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HBO Developing Fatty Arbuckle Film with Modern Family's Eric Stonstreet

Movie Barry Levinson HBO by Joey Paur

HBO films is going into development on a new film that will be based on the legendary and scandalous silent film star and comedian Fatty Arbuckle. Modern Family's Eric Stonestreet is attached to play Arbuckle in the movie, which is title The Day the Laughter Stopped.

Barry Levinson is set to direct the film from a script that will be written by John Adams screenwriter Kirk Ellis. The HBO movie will be based on the book by David A. Yallop. The life of Arbuckle is a classic rise and fall story. He rose to the top as one of Hollywood's comedian, director and screenwriter. He mentored Charile Chaplin and discovered Buster Keaton and Bob Hope. In 1921 the comedian was accused of raping and accidentally killing actress Virginia Rappe and was tried for her death three times. He was acquitted, but the scandal plagued his career and during the 1920's he didn't work much. The film "promises to detail how, virtually overnight, false accusations of rape and murder against Arbuckle transformed one of the most popular and highest paid Hollywood stars into a showbiz pariah."

Ellis had this to say about Arbuckle in a statement, "He was the biggest and most loved star of the time, bigger than Chaplin, especially with children." He goes on to talk about the trail saying, "It was the first trial by media of the 20th century ... [and] there was a call to clean the place up. Arbuckle became the sacrificial lamb. They decided to kiss off his career rather than risk the government coming in." As for Arbuckle's reaction to to how everyone turned on him after the trial, "He was utterly unable to understand how a world which had so embraced him could turn on him so quickly."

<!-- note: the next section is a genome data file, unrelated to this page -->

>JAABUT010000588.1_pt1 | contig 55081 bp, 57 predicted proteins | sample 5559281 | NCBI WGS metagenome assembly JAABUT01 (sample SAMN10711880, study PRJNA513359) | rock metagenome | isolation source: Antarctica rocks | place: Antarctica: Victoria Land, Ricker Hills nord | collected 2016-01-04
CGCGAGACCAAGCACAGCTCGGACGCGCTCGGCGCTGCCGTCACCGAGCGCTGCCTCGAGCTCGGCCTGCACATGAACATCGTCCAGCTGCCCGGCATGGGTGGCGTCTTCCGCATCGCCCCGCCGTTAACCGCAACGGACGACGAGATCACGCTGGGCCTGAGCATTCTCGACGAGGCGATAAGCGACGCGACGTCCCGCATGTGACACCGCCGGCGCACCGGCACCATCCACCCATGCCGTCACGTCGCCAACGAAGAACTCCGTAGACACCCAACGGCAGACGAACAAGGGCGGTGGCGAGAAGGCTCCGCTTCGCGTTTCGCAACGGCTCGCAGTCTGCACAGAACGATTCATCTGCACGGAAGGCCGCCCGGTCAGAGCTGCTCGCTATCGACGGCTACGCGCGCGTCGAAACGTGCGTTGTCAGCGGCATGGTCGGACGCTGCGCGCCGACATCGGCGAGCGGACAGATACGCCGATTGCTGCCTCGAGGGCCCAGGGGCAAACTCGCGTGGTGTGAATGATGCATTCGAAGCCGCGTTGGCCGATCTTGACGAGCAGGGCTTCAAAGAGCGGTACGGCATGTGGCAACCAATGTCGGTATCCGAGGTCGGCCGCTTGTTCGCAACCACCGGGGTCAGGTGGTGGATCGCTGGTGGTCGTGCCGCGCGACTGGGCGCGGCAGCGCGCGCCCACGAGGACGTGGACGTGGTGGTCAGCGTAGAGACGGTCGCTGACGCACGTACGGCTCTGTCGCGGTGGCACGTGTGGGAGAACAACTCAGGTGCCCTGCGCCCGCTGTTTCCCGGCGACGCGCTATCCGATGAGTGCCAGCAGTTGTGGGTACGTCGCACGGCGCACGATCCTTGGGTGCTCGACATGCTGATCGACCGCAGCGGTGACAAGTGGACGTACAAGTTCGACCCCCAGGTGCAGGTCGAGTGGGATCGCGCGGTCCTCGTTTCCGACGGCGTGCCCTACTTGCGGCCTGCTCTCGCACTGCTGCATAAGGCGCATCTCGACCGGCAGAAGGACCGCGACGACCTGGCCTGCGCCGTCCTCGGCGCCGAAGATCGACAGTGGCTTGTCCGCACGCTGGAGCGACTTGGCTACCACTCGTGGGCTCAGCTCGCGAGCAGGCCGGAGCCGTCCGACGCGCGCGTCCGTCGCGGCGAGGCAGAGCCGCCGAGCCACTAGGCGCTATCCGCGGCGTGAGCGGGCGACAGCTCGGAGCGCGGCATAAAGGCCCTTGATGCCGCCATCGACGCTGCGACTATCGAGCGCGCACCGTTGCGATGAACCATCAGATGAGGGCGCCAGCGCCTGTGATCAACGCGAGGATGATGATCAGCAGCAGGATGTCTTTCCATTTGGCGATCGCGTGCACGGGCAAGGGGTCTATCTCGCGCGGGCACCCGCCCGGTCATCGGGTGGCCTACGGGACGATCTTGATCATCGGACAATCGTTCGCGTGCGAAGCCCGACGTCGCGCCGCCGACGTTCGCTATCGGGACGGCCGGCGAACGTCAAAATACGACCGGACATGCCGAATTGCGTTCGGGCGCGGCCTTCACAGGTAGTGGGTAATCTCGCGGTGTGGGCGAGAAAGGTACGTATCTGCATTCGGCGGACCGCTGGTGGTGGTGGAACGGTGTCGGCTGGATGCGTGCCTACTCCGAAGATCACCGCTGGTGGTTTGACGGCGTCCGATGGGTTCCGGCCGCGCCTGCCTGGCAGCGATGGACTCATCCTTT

Stonestreet added that, "In addition to the fact that I'm from Kansas and he's from Kansas, I just always found it to be such a fascinating and tragic story. He went from this jolly person who fell down and entertained people into a sexual deviant. It's a true story people don't know about, with a twist."

Vulture also says that the film, "won't be a simple biopic. Instead, the goal is to tell the tale of how America transformed from the exuberance that followed the end of World War I into a more repressive, conservative place during the era of prohibition. The film will also touch on Washington's relationship with Hollywood, as well as the role of media in modern society."

I saw a documentary about Arbuckle a few years back, and it's an incredibly interesting story, and part of Hollywoo history that will make a great movie. I also think Stonestreet is a great actor that will be perfect in the role. What do you all think?

Here's a description of the book that I found:

Yallop's second book The Day The Laughter Stopped confirmed the view that a remarkable investigative talent had arrived. The book was widely acclaimed on both sides of the Atlantic. The author located records officially destroyed some forty years earlier, witnesses that many had declared were long dead including the three women who at varying times were married to Roscoe Arbuckle. Two years research that ranged around the world uncovered the incredible true story behind the Roscoe "Fatty" Arbuckle scandal of 1921, when the far film comedian stood accused of the rape and murder of a pretty screen actress.

Arbuckle's is the story of a man born in extreme poverty who was destined to rise to the heights of a multi - million dollar career, only to have it snatched from him by a wave of hysteria and bigotry that swept the globe. It is the story of Hollywood and what really happened in the corridors of power; the political corruption of San Francisco; the immorality of a President. How Charlie Chaplin's career was saved. How Buster Keaton's was begun. Both by Arbuckle. It is a life story that ranges from comic heights to tragic depths.

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